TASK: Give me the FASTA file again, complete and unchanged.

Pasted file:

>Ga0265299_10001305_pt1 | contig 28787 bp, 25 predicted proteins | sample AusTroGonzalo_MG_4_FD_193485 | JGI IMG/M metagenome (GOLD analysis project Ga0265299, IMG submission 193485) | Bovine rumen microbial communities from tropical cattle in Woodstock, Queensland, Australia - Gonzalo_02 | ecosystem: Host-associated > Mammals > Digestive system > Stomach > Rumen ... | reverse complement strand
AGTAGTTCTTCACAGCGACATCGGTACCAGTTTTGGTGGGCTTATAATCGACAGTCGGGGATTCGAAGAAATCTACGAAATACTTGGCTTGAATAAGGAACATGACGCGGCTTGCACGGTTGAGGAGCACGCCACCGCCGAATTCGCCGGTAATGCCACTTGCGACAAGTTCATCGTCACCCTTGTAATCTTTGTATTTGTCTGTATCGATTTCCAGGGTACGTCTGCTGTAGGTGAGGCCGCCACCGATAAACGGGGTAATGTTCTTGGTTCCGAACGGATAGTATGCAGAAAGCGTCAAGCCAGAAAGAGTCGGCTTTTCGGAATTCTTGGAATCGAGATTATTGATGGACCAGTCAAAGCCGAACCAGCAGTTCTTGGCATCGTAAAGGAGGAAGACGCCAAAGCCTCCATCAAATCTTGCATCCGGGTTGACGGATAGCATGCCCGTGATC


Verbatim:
>Ga0265299_10001305_pt1 | contig 28787 bp, 25 predicted proteins | sample AusTroGonzalo_MG_4_FD_193485 | JGI IMG/M metagenome (GOLD analysis project Ga0265299, IMG submission 193485) | Bovine rumen microbial communities from tropical cattle in Woodstock, Queensland, Australia - Gonzalo_02 | ecosystem: Host-associated > Mammals > Digestive system > Stomach > Rumen ... | reverse complement strand
AGTAGTTCTTCACAGCGACATCGGTACCAGTTTTGGTGGGCTTATAATCGACAGTCGGGGATTCGAAGAAATCTACGAAATACTTGGCTTGAATAAGGAACATGACGCGGCTTGCACGGTTGAGGAGCACGCCACCGCCGAATTCGCCGGTAATGCCACTTGCGACAAGTTCATCGTCACCCTTGTAATCTTTGTATTTGTCTGTATCGATTTCCAGGGTACGTCTGCTGTAGGTGAGGCCGCCACCGATAAACGGGGTAATGTTCTTGGTTCCGAACGGATAGTATGCAGAAAGCGTCAAGCCAGAAAGAGTCGGCTTTTCGGAATTCTTGGAATCGAGATTATTGATGGACCAGTCAAAGCCGAACCAGCAGTTCTTGGCATCGTAAAGGAGGAAGACGCCAAAGCCTCCATCAAATCTTGCATCCGGGTTGACGGATAGCATGCCCGTGATC